Interiors

5 Frequent Questions You May Have About Mechanical Ventilation with Heat Recovery

Mechanical ventilation with heat recovery is a relatively new technology, though it is now gaining popularity because of its many energy saving and environmental benefits. Here are the five frequently asked questions people have about Mechanical Ventilation with Heat Recovery or MVHR systems. And most importantly, we’ll answer your questions about MVHR systems in a language everyone can understand.

When Should I Decide on Including MVHR In My New Home Design?

Frankly, you need to bring this up as early as possible in the design process, since it affects the home’s layout in so many ways. The ideal time to bring it up is right after you’ve received planning permission to build the house. That way, the building’s design can incorporate what’s needed for a successful MVHR installation from the outset.

How Much Energy Does an MVHR System Use?

Most MVHR systems for residential use rely on two small motors to push air through the house. Each of these motors uses about as much power as a light bulb. You can use the MVHR system year-round without having much impact on your electric bill. However, you could override the automatic, continual settings once in a while and save even more energy.

MVHR systems are typically able to remove a lot of air from the kitchen, though some homes may need to have the system combined with a recirculating cooker hood. That, of course, needs electricity. If an MVHR system has an additional inline heater, that will draw power as it heats the supply air, but that’s also a low power draw. Note that no MVHR system is designed to act as a home’s heating system in its own right. You can learn more about the right type of MVHR system for your particular situation at https://www.bpcventilation.com/choosing-a-mvhr-unit.

On the flipside, you don’t have to worry about air quality if the power goes out. You won’t suffocate if the MVHR system doesn’t have power to run for a while. You may notice the bedroom gets a bit stuffy in the morning, but that’s nothing you wouldn’t experience without MVHR. An MVHR system is designed to automatically start up when the power comes back on.

Can Any Home Have MVHR Installed?

MVHR could, in theory, be installed in any building. However, it is only recommended for relatively airtight buildings. If the building has air permeability that is too high, if it lets in too much outside air, then the heat recovery and associated energy saving benefits of Mechanical Ventilation with Heat Recovery are lost.

It can be a challenge to add MVHR after you’ve built a home with a Passivhaus building design or low-energy design. A survey of the property is necessary to determine if MVHR is an option for your current home.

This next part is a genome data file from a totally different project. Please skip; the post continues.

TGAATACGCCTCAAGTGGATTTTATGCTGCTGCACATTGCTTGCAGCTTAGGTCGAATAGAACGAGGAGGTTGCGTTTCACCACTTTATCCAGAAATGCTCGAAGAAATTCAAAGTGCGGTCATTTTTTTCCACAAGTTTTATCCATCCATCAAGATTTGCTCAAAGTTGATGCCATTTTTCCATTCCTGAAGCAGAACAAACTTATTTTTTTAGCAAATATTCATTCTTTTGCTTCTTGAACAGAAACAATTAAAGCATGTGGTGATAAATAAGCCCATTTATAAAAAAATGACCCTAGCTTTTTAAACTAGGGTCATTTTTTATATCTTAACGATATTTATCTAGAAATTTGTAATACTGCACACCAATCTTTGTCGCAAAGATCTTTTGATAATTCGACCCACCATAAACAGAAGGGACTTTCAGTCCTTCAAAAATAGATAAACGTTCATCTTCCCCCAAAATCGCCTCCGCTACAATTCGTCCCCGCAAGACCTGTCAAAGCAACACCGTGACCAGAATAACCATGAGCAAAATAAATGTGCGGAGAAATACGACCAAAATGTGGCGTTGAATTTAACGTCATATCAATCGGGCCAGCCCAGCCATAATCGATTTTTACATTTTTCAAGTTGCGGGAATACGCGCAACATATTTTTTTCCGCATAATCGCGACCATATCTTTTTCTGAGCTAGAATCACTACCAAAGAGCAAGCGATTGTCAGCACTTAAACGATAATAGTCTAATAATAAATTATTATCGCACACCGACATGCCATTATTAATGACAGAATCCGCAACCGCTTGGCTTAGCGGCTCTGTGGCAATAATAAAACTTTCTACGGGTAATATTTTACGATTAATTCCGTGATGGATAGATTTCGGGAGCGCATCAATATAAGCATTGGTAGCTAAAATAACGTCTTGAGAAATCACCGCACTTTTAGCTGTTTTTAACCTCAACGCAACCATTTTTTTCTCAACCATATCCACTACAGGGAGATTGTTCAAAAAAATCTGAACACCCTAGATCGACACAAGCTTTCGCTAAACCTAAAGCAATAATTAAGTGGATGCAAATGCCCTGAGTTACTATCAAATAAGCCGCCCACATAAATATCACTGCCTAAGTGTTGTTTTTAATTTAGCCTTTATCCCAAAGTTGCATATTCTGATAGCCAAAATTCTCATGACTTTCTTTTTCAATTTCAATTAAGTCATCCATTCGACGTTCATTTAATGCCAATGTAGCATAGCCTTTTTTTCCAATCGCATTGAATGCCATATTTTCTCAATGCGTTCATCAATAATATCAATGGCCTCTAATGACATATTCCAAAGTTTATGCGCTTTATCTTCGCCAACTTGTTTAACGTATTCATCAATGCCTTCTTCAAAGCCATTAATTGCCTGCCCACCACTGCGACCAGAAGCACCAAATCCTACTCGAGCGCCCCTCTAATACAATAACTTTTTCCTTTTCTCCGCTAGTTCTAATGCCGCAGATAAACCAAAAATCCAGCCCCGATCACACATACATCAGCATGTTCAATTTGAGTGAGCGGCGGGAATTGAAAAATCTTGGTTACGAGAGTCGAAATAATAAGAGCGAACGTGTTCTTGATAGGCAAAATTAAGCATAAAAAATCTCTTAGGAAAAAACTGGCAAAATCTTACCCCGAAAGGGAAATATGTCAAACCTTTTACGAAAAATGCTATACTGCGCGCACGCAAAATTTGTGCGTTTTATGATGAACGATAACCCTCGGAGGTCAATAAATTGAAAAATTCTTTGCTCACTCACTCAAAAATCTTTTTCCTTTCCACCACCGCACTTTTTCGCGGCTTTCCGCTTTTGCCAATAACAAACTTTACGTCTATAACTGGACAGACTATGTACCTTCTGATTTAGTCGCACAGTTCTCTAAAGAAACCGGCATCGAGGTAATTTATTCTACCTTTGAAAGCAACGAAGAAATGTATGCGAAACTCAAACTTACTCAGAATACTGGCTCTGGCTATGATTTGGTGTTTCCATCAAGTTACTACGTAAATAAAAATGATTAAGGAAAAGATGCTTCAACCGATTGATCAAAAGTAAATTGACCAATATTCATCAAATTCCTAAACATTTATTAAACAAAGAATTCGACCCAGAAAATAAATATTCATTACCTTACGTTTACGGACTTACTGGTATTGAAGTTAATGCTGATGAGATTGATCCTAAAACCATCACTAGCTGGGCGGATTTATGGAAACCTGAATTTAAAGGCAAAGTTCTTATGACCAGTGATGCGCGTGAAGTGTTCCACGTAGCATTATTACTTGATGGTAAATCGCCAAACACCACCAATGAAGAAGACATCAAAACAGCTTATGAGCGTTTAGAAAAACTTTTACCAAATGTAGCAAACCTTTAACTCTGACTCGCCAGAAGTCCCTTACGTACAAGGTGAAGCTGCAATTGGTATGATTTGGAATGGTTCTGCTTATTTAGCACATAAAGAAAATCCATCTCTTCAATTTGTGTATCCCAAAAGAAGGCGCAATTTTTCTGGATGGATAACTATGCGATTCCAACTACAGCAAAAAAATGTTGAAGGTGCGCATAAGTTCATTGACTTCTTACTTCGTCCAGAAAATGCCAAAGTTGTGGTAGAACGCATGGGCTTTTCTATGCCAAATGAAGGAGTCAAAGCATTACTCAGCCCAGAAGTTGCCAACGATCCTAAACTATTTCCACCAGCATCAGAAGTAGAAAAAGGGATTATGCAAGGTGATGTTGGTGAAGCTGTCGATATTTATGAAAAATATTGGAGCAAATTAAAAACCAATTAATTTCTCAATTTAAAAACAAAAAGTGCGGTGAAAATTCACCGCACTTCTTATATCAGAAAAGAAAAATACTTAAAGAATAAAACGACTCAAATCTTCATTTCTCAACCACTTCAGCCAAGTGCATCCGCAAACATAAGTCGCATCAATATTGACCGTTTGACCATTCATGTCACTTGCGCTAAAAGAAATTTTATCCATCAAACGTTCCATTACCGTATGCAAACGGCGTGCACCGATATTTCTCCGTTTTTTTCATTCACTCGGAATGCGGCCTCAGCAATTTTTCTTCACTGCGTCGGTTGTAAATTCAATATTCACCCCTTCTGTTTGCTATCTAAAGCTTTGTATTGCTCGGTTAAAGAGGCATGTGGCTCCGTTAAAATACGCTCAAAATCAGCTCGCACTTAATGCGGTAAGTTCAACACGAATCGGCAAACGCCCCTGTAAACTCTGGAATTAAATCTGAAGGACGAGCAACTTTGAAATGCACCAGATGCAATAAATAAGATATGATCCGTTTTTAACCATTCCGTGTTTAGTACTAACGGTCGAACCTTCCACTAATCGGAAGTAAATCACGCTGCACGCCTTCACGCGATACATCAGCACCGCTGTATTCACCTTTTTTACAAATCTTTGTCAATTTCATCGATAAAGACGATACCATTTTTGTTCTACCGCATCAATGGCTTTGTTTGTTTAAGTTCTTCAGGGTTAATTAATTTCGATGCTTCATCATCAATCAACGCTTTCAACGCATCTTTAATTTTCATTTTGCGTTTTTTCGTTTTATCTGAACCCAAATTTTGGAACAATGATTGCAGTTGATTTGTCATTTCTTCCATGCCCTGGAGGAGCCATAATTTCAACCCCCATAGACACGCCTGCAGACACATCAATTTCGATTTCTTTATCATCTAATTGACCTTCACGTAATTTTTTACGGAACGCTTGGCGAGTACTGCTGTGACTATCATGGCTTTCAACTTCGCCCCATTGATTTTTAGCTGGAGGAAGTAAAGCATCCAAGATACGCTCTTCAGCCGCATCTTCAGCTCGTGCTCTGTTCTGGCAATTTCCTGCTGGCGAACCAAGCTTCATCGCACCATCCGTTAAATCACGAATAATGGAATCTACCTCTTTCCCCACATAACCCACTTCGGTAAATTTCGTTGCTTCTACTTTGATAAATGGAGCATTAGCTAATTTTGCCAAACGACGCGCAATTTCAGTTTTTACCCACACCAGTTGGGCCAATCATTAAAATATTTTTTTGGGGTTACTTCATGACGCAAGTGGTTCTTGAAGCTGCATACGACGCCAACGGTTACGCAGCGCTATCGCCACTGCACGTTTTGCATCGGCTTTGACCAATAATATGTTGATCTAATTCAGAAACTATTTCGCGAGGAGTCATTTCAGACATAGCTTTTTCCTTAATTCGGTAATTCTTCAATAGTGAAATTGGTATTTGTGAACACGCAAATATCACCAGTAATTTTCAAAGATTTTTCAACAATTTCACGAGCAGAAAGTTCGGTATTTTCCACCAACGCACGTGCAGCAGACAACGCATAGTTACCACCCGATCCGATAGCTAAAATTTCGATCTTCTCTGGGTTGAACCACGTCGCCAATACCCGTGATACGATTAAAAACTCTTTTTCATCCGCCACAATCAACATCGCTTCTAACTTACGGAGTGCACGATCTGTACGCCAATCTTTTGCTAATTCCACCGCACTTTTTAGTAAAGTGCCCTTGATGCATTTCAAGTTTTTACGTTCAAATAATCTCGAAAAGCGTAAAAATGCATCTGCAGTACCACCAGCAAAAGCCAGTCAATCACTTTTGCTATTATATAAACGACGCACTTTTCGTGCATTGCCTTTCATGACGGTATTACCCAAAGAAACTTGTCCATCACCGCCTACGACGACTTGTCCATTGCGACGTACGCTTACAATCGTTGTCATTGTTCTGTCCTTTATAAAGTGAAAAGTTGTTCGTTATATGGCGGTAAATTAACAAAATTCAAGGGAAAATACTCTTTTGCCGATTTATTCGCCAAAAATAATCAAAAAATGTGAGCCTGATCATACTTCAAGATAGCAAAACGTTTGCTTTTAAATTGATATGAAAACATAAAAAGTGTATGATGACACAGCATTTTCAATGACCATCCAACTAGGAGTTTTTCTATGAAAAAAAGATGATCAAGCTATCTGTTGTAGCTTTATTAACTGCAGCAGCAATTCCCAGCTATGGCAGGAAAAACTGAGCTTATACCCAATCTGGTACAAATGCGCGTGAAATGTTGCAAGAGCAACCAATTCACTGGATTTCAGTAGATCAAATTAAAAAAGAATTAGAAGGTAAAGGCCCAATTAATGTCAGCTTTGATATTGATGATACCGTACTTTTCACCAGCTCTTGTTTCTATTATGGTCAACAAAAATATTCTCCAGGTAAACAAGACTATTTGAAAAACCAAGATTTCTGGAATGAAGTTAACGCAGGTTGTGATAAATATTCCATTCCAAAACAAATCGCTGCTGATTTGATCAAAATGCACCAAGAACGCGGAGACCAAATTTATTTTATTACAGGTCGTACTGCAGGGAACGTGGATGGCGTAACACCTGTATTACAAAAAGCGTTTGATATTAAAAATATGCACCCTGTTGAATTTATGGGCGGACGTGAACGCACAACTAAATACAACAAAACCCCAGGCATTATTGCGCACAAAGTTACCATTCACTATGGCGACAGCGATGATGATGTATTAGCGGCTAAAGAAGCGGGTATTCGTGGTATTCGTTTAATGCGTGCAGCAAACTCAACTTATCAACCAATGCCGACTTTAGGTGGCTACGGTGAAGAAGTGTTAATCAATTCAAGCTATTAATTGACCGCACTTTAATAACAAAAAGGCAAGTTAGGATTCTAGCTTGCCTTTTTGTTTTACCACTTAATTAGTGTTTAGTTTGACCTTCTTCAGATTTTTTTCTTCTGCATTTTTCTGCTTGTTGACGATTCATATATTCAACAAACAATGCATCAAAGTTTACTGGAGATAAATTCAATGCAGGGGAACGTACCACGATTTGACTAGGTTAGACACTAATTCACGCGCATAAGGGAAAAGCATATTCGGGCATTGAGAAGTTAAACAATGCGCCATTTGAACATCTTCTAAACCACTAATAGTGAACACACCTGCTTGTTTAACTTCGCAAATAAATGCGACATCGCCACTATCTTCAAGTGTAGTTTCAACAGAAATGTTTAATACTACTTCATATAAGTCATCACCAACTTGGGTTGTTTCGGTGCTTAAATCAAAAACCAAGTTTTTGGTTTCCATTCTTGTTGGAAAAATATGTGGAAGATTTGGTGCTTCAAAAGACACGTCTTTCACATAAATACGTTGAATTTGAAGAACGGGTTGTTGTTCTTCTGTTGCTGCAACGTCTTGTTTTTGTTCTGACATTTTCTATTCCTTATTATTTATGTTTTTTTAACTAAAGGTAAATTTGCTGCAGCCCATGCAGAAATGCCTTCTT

Am I Allowed to Open Windows in a Home with MVHR?

You can open the windows in an MVHR system, but you’ll reduce its efficiency. Since you’re bringing in a large volume of outside air, this generally isn’t necessary. The only exception would be when windows are opened as part of a planned summer purging. Summer purging refers to the practice of opening the windows on a summer night to let cool air in to cool down the interior of the home. During the day, the windows are closed, and the fan speed increased.

Is an MVHR System Helpful for People with Allergies or Asthma?

Yes, noticeable improvements should be experienced by anyone suffering from allergies. Stagnant air that doesn’t get replaced builds-up air particles and contaminants that often cause irritation to someone who’s more sensitive to these things. Because the air is removed and replaced with filtered air from outside, the overall air quality is higher. Given that MVHR systems run automatically without the need for human intervention, the improved air quality is maintained at that level too.

With asthma sufferers, if a window has been left open then it’s possible for the air to have filled with particles that could cause throat irritation when breathed in. The irritation can trigger an asthma attack where the throat begins to close, and the wheezing sound is audible. MVHR works best with the windows closed, so the filtered air ensures asthma sufferer can breathe easier, literally. Great news for people with asthma that find a summer’s day particularly challenging.

MVHR systems are an excellent way to improve indoor air quality while reducing energy needs. They’re not always an option for older buildings or certain home designs, but they are certainly something to consider implementing in your new home design.

A post by Kidal D. (3385 Posts)

Kidal D. is author at LeraBlog. The author's views are entirely his/her own and may not reflect the views and opinions of LeraBlog staff.
Chief editor and author at LERAblog, writing useful articles and HOW TOs on various topics. Particularly interested in topics such as Internet, advertising, SEO, web development, and business.

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